Read the Observer critics' reviews of the year in full here
It was the year that someone finally made a movie which made me think that 3D might not be just a headache after all. After the adventurous experiments of Ang Lee's Life of Pi and Martin Scorsese's Hugo (both of which used the format inventively, but not essentially), Alfonso Cuarón's Gravity was a latterday space odyssey which demanded to be seen in its stereoscopic incarnation. Significant, too, that the dazzling visual effects were conjured here in the UK (London's Framestore working with live action footage shot at Shepperton and Pinewood), with British technicians and digital artists once again proving themselves the best in the world.
At the other end of the financial spectrum, the "British film industry", whatever that may be, »
- Mark Kermode
American Hustle (15)
Big, brassy and outrageously coiffured, this crazed 70s crime epic leads you into a maze, then keeps you wondering if it knows the way out. Things starts out small, with Bale and Adams's petty con duo turned by Cooper's ambitious Fed, but stakes escalate, allegiances complicate, and deceptions multiply deliriously, carried along by lovably flawed characters and a manic energy.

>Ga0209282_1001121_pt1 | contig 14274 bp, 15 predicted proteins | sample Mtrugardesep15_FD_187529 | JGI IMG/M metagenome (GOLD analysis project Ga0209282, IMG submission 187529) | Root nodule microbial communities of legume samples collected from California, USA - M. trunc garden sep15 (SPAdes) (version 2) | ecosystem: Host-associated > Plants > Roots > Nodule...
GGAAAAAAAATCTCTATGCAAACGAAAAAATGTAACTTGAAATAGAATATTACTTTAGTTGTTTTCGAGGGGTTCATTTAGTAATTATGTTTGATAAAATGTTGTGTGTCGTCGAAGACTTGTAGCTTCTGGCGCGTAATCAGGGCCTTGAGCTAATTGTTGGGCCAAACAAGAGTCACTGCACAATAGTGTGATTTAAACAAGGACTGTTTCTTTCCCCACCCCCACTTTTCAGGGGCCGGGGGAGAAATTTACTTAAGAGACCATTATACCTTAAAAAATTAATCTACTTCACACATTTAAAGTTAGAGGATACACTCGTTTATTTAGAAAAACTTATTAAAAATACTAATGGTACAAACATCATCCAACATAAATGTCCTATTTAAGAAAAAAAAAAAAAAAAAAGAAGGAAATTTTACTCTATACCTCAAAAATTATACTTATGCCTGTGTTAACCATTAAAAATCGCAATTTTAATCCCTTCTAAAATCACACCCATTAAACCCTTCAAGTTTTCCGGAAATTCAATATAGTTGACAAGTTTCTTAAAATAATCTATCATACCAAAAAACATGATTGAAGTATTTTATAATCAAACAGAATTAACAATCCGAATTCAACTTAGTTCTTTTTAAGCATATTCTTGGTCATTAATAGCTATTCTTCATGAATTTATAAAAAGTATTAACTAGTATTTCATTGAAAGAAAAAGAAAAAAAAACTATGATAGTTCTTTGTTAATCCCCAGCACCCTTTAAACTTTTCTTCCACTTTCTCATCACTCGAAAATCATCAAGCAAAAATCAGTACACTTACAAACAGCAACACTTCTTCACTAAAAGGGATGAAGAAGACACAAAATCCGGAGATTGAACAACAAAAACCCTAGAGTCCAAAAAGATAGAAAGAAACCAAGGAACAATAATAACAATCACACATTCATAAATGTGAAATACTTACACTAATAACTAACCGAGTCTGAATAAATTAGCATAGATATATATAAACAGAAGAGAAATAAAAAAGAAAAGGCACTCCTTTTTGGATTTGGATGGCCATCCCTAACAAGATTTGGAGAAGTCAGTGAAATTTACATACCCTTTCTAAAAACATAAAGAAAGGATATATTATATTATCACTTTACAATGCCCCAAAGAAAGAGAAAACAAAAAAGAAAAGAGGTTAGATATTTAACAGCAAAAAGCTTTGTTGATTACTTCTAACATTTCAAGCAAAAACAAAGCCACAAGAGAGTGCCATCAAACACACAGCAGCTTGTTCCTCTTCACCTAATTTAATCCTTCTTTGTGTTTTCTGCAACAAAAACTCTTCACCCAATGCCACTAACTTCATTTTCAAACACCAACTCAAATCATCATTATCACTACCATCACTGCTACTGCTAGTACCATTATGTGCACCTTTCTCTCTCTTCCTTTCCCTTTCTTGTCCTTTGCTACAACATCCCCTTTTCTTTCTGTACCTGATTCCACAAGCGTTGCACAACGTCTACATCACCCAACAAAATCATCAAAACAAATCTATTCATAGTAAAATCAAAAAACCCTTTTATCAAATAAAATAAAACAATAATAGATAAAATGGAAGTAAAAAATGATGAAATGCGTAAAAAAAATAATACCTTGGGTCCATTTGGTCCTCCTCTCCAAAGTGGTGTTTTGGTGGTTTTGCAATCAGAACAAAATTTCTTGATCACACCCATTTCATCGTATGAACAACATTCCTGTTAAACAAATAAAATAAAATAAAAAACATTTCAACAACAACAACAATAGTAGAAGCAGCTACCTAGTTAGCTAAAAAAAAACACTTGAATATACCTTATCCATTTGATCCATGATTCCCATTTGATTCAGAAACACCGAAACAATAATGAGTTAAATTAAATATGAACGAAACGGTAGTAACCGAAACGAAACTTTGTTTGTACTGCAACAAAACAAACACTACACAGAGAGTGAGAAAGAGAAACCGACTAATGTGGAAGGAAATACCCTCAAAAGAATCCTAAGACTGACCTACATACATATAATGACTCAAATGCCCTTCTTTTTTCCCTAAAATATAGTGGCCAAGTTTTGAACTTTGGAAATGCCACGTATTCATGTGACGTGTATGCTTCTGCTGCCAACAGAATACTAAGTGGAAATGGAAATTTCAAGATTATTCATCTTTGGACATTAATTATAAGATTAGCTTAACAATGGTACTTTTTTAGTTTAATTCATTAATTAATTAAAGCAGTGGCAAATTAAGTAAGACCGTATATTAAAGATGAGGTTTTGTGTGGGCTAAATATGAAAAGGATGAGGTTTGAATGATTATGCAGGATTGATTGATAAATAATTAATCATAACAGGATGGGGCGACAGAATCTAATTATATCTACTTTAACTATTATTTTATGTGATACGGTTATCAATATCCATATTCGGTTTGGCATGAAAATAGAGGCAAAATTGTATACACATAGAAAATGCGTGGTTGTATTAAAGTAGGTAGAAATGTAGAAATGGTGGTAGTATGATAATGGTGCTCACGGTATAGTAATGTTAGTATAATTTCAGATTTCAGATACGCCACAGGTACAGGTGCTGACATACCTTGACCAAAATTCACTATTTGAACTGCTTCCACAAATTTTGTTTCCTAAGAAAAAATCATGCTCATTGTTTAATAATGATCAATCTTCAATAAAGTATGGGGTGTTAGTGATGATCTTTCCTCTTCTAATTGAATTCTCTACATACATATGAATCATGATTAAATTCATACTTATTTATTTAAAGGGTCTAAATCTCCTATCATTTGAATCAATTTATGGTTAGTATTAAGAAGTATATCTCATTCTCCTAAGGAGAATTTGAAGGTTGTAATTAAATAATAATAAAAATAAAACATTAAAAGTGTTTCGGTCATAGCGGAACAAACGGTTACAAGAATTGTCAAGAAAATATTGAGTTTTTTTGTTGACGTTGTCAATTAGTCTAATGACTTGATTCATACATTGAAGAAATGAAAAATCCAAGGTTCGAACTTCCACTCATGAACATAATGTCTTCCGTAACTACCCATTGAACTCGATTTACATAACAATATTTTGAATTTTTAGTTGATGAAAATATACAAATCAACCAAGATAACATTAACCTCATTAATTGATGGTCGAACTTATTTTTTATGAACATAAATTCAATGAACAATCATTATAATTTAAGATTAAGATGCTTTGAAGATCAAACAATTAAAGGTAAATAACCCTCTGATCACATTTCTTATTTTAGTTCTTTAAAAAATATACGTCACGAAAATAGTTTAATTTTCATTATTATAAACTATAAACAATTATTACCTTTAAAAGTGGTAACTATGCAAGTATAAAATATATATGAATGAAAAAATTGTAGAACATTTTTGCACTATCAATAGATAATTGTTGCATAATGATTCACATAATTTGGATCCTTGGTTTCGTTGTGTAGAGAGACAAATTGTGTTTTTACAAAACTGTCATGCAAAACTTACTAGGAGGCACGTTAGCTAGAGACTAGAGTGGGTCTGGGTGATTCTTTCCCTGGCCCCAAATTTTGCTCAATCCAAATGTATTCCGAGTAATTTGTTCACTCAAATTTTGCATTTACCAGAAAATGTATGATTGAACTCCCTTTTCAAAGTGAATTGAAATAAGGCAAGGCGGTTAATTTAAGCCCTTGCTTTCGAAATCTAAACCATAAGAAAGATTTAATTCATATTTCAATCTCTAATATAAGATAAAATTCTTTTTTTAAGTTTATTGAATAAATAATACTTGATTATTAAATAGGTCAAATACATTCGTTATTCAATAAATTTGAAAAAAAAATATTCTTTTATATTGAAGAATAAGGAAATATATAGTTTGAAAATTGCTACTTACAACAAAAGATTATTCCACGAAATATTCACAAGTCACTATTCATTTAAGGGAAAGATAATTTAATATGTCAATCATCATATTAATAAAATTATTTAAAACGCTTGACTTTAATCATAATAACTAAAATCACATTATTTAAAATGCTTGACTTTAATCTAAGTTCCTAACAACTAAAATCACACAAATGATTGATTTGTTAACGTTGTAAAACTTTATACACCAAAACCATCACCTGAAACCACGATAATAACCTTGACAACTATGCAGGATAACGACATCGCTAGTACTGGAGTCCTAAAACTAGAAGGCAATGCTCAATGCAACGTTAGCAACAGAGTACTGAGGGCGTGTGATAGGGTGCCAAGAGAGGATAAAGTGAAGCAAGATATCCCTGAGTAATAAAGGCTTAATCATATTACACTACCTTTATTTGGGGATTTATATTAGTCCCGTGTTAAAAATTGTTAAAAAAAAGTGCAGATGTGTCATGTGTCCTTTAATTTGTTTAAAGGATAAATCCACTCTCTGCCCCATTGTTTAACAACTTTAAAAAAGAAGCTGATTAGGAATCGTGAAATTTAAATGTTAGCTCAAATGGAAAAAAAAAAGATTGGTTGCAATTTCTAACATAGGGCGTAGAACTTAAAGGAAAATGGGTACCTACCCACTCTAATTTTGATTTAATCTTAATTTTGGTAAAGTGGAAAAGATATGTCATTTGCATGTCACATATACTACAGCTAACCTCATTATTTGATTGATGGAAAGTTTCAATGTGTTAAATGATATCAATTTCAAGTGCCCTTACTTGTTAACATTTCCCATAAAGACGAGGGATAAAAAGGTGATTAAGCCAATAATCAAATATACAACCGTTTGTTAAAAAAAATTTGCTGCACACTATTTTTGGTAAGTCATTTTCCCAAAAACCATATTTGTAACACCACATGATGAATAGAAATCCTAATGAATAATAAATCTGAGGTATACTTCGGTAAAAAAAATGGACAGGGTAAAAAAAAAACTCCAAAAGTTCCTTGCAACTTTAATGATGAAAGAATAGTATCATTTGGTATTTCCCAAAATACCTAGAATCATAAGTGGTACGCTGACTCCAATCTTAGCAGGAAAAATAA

The hype is over, as Ferrell reunites his news team and drags them into New York, the 80s and the 24-hour era. But this sequel's absurdity, cameo-fuelled mayhem and mild »
- Steve Rose
In theaters April 18, 2014, Depp plays Dr. Will Caster - the foremost researcher in the field of Artificial Intelligence, working to create a sentient machine that combines the collective intelligence of everything ever known with the full range of human emotions.
His highly controversial experiments have made him famous, but they have also made him the prime target of anti-technology extremists who will do whatever it takes to stop him.